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January 18, 2019

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2018 Amendments to Rule 23 – Summarized

Effective December 1 of this year, Rule 23 of the Federal Rules of Civil Procedure – governing class action lawsuits – was amended. Among other things, the amendments modernize the rule with respect to electronic communications, set forth a more unified approach to approving settlements, and discourage bad faith objectors to class action settlements.

Proper Notice to Class Members Does Not Necessarily Mean a Trip to the Post Office

Prior to the 2018 amendments, the notice requirement for Rule 23 was relatively vague – requiring the “best notice that is practicable under the circumstances.” Parties therefore have historically used traditional mail to provide notice to members. This method was slow, cumbersome, less precise, and more expensive.

With the December 1 amendments, it appears that Rule 23 is being adapted to account for modern methods of communication, with the advisory committee noting that “there is no reason to expect that technological changes will cease.” The rule has been amended to allow notice through “electronic means, or other appropriate means.” The broad nature of this language provides flexibility in the method of notifying class action members. Given the prevalence of social media, the acceptance of alternative methods of communication has the potential of capturing class members that would otherwise not have received notice. This change should be lauded as what it really is – an embrace of modern technology that provides an improvement to the legal process.

That being said, don’t expect every class action notice to come through Facebook or Snapchat anytime soon. As part of the advisory committee’s notes it was made clear that counsel will need to consider that class members in certain cases “may have limited or no access to email or the Internet.” Therefore, at least for the near future, electronic notice will not completely replace the need for traditional mail.

A Unified Approach for Approving Settlements

Prior to the 2018 amendments, Rule 23(e)(2) required that the court approve a class action settlement “only after a hearing and on finding that it is fair, reasonable, and adequate.” This sort of balancing test language required courts to implement their own individual tests, with some judicial circuits having a dozen or more factors to consider. The end result was unpredictable, and the outcome of the settlement approval process could depend on where a case was being tried. Rule 23, as amended, attempts to clarify this requirement while providing a simpler and more uniform approach to the process.

The new language in Rule 23(e)(2) sets forth foundational considerations that courts are now directed to utilize when considering whether a settlement can be approved. These factors include:

  • Whether the class representatives and class counsel have adequately represented the class;
  • The proposal was negotiated at arm’s length;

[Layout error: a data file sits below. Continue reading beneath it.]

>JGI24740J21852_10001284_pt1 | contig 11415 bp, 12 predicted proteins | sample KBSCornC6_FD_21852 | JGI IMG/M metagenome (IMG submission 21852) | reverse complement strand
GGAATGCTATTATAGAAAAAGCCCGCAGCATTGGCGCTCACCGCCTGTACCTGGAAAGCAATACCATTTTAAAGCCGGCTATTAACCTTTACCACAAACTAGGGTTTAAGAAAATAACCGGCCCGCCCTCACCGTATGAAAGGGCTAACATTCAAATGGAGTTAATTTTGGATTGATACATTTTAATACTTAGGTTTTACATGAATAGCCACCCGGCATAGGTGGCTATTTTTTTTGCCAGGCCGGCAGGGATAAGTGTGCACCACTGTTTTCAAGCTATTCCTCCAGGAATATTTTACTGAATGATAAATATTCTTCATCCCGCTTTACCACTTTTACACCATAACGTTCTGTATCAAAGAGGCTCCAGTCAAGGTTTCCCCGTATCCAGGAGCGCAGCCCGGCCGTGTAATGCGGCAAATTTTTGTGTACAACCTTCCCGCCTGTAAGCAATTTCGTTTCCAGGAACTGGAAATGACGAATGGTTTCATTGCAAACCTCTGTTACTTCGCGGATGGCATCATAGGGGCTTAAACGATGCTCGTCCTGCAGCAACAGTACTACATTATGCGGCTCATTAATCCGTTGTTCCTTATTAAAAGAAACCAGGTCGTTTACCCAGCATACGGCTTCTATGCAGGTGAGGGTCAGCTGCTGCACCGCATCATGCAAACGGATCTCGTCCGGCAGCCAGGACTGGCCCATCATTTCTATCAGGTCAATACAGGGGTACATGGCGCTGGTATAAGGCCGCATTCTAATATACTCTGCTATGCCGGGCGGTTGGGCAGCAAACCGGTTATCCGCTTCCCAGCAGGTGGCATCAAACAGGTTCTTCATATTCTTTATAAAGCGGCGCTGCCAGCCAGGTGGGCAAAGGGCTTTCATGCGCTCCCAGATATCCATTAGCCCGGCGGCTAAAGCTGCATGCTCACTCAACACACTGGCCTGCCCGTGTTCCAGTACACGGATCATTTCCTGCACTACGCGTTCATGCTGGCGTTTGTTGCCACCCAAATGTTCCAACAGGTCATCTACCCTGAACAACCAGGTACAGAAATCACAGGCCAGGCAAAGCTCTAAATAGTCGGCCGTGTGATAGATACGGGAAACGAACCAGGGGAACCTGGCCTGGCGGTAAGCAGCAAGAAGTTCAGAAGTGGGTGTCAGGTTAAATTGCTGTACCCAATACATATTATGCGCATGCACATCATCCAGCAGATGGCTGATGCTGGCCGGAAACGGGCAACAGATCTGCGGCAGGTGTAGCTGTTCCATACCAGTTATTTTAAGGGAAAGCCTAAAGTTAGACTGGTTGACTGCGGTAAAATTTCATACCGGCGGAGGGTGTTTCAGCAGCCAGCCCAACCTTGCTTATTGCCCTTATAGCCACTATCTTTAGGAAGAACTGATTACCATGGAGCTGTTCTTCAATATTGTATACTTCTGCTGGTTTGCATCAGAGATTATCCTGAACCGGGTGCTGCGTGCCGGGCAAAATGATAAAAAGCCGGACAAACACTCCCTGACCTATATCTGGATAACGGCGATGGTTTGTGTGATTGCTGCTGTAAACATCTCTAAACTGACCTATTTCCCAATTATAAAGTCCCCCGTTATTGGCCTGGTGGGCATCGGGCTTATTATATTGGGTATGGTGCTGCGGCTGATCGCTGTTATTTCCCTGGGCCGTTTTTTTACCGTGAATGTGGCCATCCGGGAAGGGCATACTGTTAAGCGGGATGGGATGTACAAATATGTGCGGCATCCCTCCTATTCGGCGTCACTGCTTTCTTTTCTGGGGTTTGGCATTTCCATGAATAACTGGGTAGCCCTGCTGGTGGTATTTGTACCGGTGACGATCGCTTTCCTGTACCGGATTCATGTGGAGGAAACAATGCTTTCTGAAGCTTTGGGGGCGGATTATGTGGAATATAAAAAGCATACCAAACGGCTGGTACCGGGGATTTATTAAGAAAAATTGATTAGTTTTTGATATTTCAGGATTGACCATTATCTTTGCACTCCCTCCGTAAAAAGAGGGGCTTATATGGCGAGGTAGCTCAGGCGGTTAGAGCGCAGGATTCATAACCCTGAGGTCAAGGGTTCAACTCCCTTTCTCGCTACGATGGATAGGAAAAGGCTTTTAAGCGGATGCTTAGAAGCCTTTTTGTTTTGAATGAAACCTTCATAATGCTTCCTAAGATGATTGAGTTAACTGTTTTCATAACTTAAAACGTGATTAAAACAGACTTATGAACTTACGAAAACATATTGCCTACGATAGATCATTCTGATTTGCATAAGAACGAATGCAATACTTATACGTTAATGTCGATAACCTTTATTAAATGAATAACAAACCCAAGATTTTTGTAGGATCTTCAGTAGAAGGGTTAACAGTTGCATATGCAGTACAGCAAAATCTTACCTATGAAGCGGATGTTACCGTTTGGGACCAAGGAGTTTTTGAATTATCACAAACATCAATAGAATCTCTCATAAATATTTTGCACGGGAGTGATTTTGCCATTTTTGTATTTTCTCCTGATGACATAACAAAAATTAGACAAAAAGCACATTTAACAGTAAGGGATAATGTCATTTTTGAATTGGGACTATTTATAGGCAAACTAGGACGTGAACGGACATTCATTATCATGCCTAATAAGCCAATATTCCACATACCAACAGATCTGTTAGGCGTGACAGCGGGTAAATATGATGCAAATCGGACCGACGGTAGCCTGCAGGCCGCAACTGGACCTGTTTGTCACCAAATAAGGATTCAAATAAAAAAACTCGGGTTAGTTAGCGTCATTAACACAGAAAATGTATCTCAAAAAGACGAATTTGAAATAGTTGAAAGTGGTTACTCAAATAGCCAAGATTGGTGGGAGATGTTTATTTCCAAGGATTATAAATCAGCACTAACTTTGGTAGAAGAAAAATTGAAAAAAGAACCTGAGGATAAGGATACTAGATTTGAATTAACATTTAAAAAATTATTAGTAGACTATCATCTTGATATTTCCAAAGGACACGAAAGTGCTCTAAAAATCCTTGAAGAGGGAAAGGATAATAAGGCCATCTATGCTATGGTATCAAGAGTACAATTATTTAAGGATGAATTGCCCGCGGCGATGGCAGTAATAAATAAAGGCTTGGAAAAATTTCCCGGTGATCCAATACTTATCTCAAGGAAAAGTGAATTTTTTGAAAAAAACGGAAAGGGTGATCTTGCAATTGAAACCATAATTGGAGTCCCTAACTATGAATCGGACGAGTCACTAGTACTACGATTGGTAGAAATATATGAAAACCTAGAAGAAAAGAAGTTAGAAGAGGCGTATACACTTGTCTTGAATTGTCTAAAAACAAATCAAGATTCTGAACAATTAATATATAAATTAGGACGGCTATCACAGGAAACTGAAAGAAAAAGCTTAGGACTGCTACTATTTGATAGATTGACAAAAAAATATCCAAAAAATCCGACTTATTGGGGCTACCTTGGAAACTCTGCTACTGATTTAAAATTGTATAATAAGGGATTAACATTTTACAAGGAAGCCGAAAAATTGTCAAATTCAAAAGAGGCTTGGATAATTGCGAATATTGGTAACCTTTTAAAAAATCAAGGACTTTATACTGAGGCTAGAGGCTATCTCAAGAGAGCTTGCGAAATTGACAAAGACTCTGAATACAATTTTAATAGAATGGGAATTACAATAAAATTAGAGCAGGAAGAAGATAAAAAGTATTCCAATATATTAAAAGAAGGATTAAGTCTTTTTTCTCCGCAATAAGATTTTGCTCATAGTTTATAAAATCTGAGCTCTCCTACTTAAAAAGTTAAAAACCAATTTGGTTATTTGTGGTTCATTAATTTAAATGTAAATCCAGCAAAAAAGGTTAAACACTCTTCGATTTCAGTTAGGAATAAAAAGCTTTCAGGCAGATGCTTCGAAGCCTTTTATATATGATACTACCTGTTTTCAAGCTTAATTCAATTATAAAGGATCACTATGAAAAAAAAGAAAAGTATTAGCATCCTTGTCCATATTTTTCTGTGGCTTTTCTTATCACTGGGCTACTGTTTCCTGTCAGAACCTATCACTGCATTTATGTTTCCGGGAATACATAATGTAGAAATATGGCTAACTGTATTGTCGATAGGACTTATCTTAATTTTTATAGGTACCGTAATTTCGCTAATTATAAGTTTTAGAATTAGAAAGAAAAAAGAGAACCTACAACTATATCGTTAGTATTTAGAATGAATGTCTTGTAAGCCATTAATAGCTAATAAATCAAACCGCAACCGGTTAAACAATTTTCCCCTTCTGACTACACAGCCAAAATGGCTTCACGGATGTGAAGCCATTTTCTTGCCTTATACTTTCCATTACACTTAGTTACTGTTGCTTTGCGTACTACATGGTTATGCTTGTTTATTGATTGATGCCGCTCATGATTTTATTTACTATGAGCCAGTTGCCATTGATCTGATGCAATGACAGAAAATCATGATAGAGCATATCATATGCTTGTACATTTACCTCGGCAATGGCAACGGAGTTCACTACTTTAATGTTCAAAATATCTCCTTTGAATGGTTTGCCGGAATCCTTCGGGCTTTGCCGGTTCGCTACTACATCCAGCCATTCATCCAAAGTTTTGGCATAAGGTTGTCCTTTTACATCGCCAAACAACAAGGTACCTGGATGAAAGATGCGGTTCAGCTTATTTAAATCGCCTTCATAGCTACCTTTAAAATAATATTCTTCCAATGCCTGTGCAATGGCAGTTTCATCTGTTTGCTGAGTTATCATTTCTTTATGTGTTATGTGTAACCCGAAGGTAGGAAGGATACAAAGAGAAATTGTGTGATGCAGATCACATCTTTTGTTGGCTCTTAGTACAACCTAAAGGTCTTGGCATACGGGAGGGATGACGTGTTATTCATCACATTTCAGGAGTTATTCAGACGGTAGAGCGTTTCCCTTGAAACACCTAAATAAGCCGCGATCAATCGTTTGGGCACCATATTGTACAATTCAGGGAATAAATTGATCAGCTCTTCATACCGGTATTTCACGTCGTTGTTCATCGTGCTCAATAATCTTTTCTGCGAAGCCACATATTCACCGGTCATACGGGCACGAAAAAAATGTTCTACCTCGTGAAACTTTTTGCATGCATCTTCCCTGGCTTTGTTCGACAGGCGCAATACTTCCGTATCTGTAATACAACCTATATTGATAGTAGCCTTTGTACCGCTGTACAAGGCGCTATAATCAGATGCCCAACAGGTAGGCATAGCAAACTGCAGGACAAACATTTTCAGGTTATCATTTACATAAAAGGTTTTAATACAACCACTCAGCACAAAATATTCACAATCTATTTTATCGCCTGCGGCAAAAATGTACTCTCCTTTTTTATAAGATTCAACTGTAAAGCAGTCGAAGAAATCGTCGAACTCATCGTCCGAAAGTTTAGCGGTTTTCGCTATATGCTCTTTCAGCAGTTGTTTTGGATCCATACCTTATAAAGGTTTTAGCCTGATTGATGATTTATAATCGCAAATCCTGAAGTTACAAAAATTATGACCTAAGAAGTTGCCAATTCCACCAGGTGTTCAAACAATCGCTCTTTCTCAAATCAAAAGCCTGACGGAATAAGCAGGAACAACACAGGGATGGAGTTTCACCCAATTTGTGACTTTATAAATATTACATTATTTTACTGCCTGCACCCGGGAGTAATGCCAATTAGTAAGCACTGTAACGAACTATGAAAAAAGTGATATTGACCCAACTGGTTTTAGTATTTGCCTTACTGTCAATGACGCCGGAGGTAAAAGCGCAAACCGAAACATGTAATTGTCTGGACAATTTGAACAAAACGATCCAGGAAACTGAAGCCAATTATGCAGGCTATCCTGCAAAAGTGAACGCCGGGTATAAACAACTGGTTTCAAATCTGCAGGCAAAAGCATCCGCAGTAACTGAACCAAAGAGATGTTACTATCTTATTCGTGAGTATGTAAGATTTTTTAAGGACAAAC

• The relief provided for the class is adequate;
  • The proposal treats class members equitably relative to each other.

It is important to note that these are factors and that each factor can be weighed against the others. According to the advisory committee notes, it was the intention of the advisory committee to focus the courts’ attention on core considerations during the approval process, and not to provide an exhaustive list. As provided in the notes, courts should also be vigilant of other factors, such as the nature and scope of discovery and whether a neutral mediator was used.

Reducing Bad Faith Objectors

Proper objections to proposed settlement agreements are an important part of the class action process, and are intended to protect the interests of class members. Bad faith objectors, or “professional objectors,” however often file frivolous objections in an attempt to receive compensation for the withdrawal of their objection. The 2018 Amendments to Rule 23 attempt to discourage this practice by implementing new requirements on objectors.

Objectors must now “state with specificity” the grounds for any objection and whether the objection applies “only to the objector, to a specific subset of the class, or to the entire class.” In addition, “unless approved by the court…no payment or other consideration may be provided” for withdrawing an objection. These two new requirements, taken together, are intended to ensure that good faith objections are heard while simultaneously discouraging bad faith objectors.

Conclusion

The ultimate impact of these changes is yet to be seen, but one could expect an increase in uniformity during the approval process, as well as a transition from “snail mail” to electronic notice. For the complete 2018 amendments to Rule 23 please refer to the Federal Rules of Civil Procedure.

© 2019 Proskauer Rose LLP.

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About this Author

Christopher Ondeck, Antitrust Litigator, Proskauer Rose, law firm
Partner

Chris Ondeck is a partner in the Litigation Department and vice-chair of the Antitrust Group. He focuses his practice on representing clients in civil and criminal antitrust litigation, defending mergers and acquisitions before the U.S. antitrust agencies, defending companies involved in government investigations, and providing antitrust counseling.

Chris has handled antitrust matters for clients in a number of industries, including advertising, aerospace, alcoholic beverages, appliances, building materials, defense, medical devices, metals,...

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